• Isabelle M. Hunt (a1), Louis Appleby (a1) and Nav Kapur (a1)
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eLetters

Alternatives for acute in-patient care: safety and efficacy

Frank Röhricht, MD FRCPsych, Consultant Psychiatrist and Associate Medical Director, East London NHS Foundation Trust
10 August 2016

Hunt et al (1) discuss implications of recent findings regarding high rates of suicide in patients under crisis resolution home treatment. Their obvious conclusion points towards improving safety in this setting. There is, however, in my opinion, another important consequence, i.e. reconsidering other evidence-based models that provide treatment as an alternative for in-patient admission at times of acute mental health crisis. The NHS Plan policy mandate appears to have been too one-sided in favouring one model of care over other evidence-based services.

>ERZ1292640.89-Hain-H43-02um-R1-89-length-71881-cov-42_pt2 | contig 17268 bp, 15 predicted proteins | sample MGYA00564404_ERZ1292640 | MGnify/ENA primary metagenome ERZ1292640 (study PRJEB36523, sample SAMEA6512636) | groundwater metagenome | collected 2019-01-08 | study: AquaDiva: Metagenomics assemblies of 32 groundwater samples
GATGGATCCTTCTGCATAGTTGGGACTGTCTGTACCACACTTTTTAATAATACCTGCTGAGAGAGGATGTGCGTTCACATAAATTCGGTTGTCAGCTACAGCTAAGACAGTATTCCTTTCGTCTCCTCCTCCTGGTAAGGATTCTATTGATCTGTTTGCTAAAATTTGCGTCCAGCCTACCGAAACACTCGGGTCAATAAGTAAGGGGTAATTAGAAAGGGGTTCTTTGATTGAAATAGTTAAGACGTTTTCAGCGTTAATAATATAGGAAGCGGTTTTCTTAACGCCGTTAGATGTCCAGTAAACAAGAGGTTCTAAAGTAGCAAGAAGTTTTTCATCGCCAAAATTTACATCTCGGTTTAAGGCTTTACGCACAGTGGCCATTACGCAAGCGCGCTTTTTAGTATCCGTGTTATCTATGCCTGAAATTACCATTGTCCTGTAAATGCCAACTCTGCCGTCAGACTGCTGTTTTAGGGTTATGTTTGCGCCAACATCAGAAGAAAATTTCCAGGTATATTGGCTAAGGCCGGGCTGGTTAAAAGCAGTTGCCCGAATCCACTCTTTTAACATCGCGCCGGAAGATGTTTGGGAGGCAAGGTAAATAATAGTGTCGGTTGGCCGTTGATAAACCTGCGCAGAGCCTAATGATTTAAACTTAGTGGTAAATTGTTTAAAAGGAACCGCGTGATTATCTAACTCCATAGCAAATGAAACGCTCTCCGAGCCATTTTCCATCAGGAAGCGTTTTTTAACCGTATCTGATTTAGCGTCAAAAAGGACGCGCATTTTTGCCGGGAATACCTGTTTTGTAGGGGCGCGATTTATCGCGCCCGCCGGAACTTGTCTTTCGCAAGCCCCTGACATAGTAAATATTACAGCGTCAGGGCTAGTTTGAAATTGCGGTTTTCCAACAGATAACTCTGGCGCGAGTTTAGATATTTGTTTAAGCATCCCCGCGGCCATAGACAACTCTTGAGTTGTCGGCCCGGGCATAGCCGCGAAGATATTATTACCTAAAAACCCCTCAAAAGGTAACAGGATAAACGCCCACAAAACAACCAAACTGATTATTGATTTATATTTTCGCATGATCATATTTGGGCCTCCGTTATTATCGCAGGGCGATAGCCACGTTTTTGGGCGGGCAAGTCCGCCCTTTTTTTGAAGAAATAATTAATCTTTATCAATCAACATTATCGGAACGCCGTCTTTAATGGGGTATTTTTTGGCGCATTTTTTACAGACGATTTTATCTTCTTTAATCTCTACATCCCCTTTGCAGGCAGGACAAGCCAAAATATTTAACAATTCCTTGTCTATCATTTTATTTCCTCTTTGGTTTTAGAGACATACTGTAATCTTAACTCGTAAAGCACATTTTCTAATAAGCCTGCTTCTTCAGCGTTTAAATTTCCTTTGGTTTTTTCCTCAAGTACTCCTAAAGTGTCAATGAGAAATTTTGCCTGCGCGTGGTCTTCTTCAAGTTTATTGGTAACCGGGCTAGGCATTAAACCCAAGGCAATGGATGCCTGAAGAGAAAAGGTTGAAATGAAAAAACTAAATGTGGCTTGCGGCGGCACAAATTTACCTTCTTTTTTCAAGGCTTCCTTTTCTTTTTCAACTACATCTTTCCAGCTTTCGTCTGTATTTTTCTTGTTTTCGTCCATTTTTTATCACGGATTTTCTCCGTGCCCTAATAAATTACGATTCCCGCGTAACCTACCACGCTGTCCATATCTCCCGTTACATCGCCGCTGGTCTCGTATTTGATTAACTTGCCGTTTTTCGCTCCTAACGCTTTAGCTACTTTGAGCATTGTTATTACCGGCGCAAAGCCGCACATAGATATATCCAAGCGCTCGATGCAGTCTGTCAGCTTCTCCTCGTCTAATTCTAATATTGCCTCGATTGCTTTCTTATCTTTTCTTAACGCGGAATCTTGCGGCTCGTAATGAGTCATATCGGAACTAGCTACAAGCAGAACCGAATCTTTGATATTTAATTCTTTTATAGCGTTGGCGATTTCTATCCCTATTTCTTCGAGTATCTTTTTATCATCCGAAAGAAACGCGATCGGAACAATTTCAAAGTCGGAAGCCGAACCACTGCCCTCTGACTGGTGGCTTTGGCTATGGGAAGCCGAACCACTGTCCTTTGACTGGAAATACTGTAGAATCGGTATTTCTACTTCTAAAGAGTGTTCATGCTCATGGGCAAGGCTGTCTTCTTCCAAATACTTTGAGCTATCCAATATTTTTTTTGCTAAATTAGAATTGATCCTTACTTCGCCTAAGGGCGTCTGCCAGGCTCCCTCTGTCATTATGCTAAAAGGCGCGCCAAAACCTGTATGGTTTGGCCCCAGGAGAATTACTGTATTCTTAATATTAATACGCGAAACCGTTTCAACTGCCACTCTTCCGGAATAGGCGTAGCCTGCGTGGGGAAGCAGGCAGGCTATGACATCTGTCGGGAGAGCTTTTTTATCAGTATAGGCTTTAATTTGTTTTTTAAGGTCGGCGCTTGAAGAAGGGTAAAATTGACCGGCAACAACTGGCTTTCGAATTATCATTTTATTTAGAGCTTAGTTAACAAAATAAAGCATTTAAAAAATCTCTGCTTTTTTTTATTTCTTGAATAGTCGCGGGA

The Acute Day Hospital (ADH) model – somewhat out of fashion, partially because most services provide step-down day care rather than acute crisis care – is an interesting alternative model worth considering because of its established safety track record and hence relevance to this debate. In contrast to the home treatment team model, ADH (‘virtual community ward’) provides individuals who experience an acute mental health crisis with an intensive group therapy programme (including psychological therapies and social activities), as well as multidisciplinary daily monitoring of their mental state and associated risks.